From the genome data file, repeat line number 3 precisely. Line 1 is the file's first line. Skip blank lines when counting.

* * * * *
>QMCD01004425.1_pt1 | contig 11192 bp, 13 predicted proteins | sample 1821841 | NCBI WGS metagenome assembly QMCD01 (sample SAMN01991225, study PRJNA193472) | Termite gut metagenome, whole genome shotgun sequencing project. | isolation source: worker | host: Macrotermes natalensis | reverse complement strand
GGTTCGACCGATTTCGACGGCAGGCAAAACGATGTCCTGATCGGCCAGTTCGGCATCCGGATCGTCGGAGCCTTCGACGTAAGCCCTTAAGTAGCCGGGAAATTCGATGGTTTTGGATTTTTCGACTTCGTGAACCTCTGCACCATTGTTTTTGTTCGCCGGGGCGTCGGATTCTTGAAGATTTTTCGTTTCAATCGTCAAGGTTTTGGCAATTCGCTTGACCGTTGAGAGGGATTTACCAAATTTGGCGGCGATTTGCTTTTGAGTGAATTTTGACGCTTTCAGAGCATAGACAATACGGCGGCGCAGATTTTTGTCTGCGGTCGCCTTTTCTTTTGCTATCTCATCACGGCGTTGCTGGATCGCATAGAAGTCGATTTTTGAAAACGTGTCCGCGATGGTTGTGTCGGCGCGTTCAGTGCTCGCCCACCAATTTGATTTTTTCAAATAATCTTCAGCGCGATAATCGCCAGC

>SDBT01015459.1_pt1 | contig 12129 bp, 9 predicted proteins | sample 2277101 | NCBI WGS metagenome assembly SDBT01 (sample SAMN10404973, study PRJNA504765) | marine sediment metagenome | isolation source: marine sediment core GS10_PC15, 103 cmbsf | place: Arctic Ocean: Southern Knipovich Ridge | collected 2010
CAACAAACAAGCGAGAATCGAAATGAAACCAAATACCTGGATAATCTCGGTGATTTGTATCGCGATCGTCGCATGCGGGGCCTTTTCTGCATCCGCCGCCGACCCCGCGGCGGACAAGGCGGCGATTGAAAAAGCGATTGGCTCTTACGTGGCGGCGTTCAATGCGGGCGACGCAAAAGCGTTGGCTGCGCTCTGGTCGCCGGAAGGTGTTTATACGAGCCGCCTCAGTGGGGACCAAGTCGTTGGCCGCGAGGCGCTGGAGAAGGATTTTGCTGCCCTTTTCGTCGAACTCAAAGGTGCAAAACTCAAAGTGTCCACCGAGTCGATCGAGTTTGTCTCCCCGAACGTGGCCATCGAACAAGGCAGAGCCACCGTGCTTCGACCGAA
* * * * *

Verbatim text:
>SDBT01015459.1_pt1 | contig 12129 bp, 9 predicted proteins | sample 2277101 | NCBI WGS metagenome assembly SDBT01 (sample SAMN10404973, study PRJNA504765) | marine sediment metagenome | isolation source: marine sediment core GS10_PC15, 103 cmbsf | place: Arctic Ocean: Southern Knipovich Ridge | collected 2010